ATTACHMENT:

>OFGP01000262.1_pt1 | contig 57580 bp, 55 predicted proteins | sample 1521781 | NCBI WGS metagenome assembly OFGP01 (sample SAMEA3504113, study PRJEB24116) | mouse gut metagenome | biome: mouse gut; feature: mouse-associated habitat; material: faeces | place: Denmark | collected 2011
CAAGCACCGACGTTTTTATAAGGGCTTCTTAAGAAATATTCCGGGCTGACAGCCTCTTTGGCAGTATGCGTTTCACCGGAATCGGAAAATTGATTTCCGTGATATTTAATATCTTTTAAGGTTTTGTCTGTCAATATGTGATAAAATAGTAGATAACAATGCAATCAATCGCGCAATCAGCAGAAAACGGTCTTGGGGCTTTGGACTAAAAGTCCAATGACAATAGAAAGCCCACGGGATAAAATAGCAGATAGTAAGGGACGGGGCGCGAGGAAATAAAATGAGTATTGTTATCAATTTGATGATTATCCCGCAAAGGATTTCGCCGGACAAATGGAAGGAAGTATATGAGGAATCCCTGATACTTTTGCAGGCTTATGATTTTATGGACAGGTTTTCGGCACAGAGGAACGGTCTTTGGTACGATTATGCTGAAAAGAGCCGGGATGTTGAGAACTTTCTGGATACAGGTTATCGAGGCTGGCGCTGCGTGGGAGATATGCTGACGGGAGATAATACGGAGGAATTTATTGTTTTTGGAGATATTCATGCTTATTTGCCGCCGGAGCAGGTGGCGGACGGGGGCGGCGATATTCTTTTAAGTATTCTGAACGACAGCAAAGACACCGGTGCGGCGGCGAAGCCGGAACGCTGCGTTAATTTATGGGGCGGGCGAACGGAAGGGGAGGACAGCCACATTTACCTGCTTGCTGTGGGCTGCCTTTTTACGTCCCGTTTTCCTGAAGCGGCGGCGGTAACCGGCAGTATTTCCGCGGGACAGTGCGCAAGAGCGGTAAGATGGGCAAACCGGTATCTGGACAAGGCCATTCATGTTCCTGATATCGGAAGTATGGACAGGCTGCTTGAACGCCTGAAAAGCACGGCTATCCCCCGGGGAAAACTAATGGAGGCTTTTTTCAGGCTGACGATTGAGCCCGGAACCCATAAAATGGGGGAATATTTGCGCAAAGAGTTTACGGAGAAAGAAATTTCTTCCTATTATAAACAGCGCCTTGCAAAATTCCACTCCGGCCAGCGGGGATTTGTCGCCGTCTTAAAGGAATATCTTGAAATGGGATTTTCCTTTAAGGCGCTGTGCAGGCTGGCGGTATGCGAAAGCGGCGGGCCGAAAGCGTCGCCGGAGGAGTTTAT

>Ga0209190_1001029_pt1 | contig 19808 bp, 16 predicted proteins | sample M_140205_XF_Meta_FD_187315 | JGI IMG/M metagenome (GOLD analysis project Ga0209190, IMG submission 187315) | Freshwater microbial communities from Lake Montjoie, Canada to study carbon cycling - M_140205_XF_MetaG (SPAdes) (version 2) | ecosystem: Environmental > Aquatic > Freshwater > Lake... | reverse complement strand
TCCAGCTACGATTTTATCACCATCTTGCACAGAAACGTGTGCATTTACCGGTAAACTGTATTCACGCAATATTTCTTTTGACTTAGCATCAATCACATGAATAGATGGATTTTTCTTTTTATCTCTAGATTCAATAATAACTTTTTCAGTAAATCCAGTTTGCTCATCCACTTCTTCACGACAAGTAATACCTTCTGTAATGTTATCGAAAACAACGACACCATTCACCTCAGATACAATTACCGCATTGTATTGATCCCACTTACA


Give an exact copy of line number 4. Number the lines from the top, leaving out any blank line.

TCCAGCTACGATTTTATCACCATCTTGCACAGAAACGTGTGCATTTACCGGTAAACTGTATTCACGCAATATTTCTTTTGACTTAGCATCAATCACATGAATAGATGGATTTTTCTTTTTATCTCTAGATTCAATAATAACTTTTTCAGTAAATCCAGTTTGCTCATCCACTTCTTCACGACAAGTAATACCTTCTGTAATGTTATCGAAAACAACGACACCATTCACCTCAGATACAATTACCGCATTGTATTGATCCCACTTACA